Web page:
Creating integrated pro-forma financial statements can be a time-consuming process, but there are major benefits afforded to the entrepreneur who completes this often daunting task:
- It gives investors a degree of comfort that you understand how to build a business and execute the business model
- It shows that you have a good understanding of how the market may evolve and how to respond to changes
- It is a useful way of providing structure and discipline as operating decision points arise
The pro forma financial statement should include at least three scenarios of your financial forecast―each containing an income statement, the balance sheet, and the all-important cash flow statement. Each of these three scenarios should manipulate the various revenue and cost drivers in an attempt to determine where there is leverage in the business model to deal with what may go right and what may go wrong. All of your assumptions and estimates should be carefully documented and built into the model so that you can dynamically change them to conduct “what if” analysis in real time.
This sounds like a job for a multi-tabbed spreadsheet. However, if you are a non-financial founder this can not only be time-consuming, but incredibly frustrating as you attempt to tackle both developing a defendable set of assumptions and learning the intricacies of spreadsheets.
While there are many pre-existing models available online, using them to insert estimates without corresponding backup for every assumption can be an easy trap to fall into for the sake of simplicity. Even worse, you should resist the temptation to outsource the task to someone more familiar with accounting, but not at all familiar with your market and business model.
Anyone who has been through this process knows that the numbers are estimates that will change over time. Nevertheless, you must be able to defend every assumption, and the components must logically support one another. In the end, your pro forma financial plans must be strategically compelling and operationally achievable and they must convey both confidence and realism to investors.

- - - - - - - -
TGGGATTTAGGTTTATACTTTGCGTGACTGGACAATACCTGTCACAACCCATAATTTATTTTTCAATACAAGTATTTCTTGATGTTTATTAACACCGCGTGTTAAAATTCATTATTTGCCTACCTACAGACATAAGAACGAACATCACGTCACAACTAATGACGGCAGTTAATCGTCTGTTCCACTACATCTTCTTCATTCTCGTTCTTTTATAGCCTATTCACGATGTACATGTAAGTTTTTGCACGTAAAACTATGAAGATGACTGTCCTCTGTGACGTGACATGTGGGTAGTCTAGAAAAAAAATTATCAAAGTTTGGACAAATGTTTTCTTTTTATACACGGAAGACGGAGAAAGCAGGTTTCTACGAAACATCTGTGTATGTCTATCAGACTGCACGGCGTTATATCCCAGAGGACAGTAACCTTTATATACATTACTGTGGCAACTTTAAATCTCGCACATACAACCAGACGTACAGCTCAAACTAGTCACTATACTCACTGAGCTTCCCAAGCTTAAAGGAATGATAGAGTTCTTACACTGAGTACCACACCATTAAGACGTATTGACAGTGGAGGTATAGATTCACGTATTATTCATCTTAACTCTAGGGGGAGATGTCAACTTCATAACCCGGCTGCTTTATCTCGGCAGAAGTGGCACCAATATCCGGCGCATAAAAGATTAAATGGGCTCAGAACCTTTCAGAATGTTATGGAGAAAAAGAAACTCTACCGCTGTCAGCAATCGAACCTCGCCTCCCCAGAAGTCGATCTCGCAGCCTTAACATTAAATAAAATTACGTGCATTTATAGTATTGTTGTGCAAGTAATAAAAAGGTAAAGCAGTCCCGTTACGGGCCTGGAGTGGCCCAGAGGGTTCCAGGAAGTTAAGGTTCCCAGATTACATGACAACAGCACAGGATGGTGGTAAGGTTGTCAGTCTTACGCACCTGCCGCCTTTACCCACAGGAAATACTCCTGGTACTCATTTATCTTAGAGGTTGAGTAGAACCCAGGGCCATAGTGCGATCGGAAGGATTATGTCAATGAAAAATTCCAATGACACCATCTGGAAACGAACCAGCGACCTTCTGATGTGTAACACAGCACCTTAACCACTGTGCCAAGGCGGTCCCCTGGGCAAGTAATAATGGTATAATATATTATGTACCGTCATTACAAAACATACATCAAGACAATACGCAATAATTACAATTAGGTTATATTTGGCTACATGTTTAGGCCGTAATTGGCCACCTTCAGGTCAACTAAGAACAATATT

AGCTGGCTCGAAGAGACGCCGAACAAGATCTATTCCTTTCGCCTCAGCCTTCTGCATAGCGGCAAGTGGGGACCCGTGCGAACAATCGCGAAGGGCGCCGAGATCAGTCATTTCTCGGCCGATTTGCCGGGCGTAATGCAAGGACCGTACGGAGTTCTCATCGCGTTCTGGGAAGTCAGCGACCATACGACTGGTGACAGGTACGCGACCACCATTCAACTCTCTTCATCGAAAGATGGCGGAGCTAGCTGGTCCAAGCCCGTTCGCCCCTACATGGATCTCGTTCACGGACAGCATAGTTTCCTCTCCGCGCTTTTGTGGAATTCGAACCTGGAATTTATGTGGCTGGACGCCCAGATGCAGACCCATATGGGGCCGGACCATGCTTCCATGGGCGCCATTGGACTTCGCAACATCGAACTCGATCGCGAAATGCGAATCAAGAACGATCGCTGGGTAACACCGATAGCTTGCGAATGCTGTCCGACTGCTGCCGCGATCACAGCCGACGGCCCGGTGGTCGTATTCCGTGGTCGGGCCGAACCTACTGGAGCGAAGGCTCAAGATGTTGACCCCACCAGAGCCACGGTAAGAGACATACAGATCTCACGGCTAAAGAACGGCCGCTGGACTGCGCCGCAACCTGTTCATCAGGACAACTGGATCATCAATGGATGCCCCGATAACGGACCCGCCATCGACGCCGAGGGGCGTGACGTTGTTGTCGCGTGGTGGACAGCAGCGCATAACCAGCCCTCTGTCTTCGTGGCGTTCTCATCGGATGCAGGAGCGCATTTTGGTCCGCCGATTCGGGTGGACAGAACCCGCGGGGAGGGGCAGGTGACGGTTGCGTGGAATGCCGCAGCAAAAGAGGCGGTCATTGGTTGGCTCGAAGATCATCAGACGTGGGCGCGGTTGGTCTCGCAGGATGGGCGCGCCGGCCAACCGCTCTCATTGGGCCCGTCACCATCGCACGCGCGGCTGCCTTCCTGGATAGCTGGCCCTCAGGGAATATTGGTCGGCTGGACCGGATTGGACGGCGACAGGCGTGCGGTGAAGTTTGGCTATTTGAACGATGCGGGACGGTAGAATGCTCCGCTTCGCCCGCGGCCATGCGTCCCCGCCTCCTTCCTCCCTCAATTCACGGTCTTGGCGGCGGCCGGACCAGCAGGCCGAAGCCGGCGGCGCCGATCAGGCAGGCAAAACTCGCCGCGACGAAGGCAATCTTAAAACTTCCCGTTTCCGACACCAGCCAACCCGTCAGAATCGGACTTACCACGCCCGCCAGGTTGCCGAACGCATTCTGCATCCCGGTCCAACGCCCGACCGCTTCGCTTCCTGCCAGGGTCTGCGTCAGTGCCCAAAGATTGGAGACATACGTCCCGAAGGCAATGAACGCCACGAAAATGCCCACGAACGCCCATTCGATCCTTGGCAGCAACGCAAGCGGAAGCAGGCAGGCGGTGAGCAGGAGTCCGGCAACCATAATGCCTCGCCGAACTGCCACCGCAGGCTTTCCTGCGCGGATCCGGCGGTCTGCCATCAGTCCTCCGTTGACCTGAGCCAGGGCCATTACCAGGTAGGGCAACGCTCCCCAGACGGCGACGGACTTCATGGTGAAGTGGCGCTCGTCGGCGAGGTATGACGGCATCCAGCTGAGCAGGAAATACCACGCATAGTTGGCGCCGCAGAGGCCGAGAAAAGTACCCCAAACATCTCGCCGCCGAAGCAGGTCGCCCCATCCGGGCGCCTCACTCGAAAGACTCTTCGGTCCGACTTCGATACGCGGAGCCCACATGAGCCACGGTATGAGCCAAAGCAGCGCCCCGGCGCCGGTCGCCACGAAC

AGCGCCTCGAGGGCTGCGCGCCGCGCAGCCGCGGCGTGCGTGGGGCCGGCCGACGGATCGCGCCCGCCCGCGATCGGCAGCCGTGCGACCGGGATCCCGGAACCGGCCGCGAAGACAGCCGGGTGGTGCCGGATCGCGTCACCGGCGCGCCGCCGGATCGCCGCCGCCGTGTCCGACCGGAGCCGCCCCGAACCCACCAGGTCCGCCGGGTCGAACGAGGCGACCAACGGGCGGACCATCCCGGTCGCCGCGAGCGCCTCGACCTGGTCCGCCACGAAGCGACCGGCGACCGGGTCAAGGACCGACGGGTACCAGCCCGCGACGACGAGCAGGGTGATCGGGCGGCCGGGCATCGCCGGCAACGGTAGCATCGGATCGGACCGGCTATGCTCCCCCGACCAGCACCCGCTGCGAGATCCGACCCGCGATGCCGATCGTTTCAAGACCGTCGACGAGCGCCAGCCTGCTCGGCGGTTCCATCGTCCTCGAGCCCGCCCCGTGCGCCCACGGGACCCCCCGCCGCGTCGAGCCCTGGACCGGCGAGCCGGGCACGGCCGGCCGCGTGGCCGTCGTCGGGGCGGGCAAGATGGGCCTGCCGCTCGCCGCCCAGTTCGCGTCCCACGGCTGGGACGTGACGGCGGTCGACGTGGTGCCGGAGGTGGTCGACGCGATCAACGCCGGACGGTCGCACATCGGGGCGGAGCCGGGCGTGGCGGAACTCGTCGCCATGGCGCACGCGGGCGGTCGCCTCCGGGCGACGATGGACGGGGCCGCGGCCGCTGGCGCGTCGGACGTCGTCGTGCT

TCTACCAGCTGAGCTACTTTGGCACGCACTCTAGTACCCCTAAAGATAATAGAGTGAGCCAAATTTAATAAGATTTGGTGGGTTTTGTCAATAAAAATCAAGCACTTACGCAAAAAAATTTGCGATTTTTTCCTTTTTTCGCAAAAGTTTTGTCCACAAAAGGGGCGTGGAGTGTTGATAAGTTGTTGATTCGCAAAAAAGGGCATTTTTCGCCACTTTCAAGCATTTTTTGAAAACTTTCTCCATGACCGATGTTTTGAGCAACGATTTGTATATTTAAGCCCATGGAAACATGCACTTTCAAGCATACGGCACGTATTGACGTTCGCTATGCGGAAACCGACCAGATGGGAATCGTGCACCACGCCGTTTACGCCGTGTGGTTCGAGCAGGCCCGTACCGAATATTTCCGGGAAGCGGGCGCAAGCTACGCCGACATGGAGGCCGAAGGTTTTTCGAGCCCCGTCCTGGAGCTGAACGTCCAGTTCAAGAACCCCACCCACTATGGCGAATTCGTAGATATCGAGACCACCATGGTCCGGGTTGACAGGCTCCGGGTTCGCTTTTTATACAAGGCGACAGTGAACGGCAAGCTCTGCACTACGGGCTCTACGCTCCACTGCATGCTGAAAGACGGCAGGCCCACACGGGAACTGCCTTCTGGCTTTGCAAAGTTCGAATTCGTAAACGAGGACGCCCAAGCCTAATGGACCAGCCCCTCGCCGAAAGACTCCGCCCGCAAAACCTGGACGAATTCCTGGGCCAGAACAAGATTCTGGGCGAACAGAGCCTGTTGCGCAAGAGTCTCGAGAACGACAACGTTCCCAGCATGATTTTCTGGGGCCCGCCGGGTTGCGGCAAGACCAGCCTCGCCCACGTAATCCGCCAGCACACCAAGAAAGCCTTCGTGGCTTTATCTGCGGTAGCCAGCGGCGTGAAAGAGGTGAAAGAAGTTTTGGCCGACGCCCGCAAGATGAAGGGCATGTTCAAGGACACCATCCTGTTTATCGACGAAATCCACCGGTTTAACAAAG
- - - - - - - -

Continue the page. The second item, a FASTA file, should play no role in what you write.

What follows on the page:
So, how should a non-financial founder approach this task. In Founder Finance I advocate a process that sets aside the spreadsheet in favor of developing a set of critical assumptions based on research that you’ve conducted to develop your business model. The assumptions are used to develop sales and spending forecasts by function essentially breaking this complex task into smaller components. Only after each component passes the "sniff test" should you weave them into an integrated set a pro forma statements upon which you can perform sensitivity analysis.
The goal is to determine how much absolute cash is required to get to cash flow break-even and how this cash might be logically staged so that you can achieve a step-up in valuation at each stage.
Presenting carefully thought-out financial projections to investors is an exercise in lowering perceived risk in both you as an entrepreneur and your idea. When you are able to demonstrate that you understand the resources required to capitalize on the opportunity, and know how to allocate those resources under varying market conditions, investors will be more inclined to back you and your team.
If you're interested in learning more, check out my self-paced course. We tackle this and many other topics (such as raising and managing capital) that you might find helpful in your journey to running a successful business.